The world is on the move and families are coming across the Mediterranean in significant numbers. Abdul Ismail from Bristol’s much-loved Sweet Mart knows all too well what it’s like to be a refugee.
Kassam Ismail Majothi, his wife and six children are in a refugee camp. They’ve left everything behind them; their thriving business, a fleet of trucks, all their money. They have nothing but each other, relying solely on the kindness of strangers.
A familiar tale? One we heard day after day last summer. The shocking stories of thousands of refugees, for whom crossing the Mediterranean to Greece in a small boat was judged to be less risk to their lives than staying in the place they called home.
But Majothi’s refugee camp was in Watchet, near Minehead in Somerset, and the year was 1972. They were one family amongst 68,000 Ugandan Asians, forced to flee by Idi Amin. Britain took in 27,200 almost overnight.
Four decades on, Majothi’s sons are now in charge of a thriving family business. Abdul looks after the shop. Salim buys the fruit and veg. Younis is in charge of IT and paperwork. Rashid manages the restaurant and wholesale trade. Abdul’s sister-in-law is responsible for the Deli.
‘”My father first came to Bristol on a day out from Watchet. It was love at first sight,” said Abdul, clearly very proud of his father.
“He didn’t want his children to claim benefits. He wanted us to work and he started us young in the shop.”
In the world of spice shops, the Sweet Mart is the showstopper; the centrepiece of St Mark’s Road; the pride and joy of the Ismail family.
Bristolians know it well but its reputation extends far beyond the city walls and is now widespread across the South West.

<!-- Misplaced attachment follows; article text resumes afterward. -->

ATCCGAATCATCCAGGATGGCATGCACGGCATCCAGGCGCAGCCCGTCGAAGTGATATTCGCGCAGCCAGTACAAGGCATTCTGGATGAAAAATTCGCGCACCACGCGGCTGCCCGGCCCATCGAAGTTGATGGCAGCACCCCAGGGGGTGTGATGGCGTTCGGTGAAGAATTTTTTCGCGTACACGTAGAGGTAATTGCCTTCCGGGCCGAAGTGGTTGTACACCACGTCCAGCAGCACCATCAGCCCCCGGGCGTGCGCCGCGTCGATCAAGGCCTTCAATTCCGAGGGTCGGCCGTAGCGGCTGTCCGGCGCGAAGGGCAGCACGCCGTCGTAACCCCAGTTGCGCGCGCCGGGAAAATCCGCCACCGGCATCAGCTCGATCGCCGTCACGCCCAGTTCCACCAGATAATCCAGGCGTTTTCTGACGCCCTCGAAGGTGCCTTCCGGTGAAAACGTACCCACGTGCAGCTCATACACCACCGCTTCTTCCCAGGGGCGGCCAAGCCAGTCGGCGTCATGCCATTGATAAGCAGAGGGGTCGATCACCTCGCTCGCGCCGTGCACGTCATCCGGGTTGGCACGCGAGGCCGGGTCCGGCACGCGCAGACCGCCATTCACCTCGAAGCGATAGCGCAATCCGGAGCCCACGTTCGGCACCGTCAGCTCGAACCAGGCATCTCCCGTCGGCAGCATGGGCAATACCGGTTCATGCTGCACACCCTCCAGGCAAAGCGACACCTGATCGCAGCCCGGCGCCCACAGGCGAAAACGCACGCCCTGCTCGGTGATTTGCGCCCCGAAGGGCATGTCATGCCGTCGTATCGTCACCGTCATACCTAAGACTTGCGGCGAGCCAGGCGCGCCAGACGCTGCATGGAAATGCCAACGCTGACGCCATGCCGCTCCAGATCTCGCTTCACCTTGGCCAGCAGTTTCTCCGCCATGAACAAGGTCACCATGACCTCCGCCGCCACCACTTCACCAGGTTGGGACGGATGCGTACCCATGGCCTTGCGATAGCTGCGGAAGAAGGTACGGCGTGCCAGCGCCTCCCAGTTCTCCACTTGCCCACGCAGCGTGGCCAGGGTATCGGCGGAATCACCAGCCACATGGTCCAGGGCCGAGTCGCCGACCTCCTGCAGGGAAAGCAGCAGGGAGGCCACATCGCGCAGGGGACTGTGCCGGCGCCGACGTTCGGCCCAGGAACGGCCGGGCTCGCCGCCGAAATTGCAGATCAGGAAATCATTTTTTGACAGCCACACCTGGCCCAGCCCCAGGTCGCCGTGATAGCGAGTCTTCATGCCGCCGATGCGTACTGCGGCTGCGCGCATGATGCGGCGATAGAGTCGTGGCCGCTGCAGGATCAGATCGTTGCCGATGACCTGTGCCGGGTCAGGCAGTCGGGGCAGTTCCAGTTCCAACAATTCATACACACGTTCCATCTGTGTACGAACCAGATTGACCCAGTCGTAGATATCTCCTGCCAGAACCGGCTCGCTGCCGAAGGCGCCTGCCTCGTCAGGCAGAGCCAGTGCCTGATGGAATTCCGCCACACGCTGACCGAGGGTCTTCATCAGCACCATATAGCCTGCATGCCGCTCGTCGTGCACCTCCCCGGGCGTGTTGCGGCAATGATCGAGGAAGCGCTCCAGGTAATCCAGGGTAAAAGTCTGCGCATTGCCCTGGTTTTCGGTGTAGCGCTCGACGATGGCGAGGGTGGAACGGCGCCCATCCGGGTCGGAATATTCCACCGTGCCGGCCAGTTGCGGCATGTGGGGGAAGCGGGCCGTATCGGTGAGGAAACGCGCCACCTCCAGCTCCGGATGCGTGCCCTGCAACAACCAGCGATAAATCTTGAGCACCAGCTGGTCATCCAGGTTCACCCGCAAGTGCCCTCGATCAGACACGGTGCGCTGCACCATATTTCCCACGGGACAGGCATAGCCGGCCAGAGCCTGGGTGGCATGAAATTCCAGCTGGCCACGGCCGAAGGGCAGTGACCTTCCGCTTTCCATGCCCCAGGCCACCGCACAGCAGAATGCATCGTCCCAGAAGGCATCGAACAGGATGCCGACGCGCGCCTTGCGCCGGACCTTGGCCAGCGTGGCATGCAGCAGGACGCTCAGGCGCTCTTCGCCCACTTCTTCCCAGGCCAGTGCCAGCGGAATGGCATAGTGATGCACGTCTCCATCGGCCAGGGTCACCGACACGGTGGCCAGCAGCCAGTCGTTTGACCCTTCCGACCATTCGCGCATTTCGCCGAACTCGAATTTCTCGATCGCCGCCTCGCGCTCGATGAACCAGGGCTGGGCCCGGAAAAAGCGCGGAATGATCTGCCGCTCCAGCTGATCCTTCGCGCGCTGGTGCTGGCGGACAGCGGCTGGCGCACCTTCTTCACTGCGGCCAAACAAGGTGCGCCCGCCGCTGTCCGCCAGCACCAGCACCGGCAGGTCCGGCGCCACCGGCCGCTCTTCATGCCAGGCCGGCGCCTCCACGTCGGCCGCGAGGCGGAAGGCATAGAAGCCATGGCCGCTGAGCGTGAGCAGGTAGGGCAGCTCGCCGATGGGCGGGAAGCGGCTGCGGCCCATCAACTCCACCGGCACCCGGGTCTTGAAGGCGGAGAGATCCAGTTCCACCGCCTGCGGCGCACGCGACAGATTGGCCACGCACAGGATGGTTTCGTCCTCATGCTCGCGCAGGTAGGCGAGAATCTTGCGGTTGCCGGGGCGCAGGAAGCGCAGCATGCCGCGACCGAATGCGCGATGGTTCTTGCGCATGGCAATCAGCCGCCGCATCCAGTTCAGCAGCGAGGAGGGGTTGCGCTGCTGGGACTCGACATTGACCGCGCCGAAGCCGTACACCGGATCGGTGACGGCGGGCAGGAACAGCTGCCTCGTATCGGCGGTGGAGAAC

There are 8000 items of which 4000 are not in the supermarkets. The family buys in 35 different coconut products alone and sell 120 chilli sauces.
Before the interview, I had done a little shopping of my own.
Who knew that there could be so many types of basmati rice? Or such a bewildering number of spices? Or that pomegranate molasses is made by at least three different companies in four different sizes?
“We have changed the scene in Bristol. Our customers are extremely discerning these days,” said Abdul. “They don’t ask for Mediterranean spice – they want Moroccan, Syrian, Tunisian or Egyptian.” His arms flail as he draws a map of North Africa in the air.
And what of the future? He tells me the business will go to the younger ones if they want it. He has worked long hours for 20 years and plans to enjoy life now.
“I don’t want to borrow money to expand into Bath, where the rates and rents are high and the parking is difficult. I’m 60 and love climbing mountains. I’ve been to Everest basecamp you know.”
Abdul peers at me over his glasses. He looks so neat in his checked shirt; I couldn’t imagine him roughing it high up a mountain.
“I’ve travelled to 62 countries. I love staying with local people, eating local food and bringing back ideas. Life is there to experience. Why not enjoy it?”
And what is Abdul’s own comfort food?
“You won’t believe it,” he said, lowering his voice, “but once a week I love eating fish and chips. It reminds me of when life was simple. Who wants to eat curry seven days a week?” He laughs loudly. “It’s too much!”
Read more: The Flexit Campaign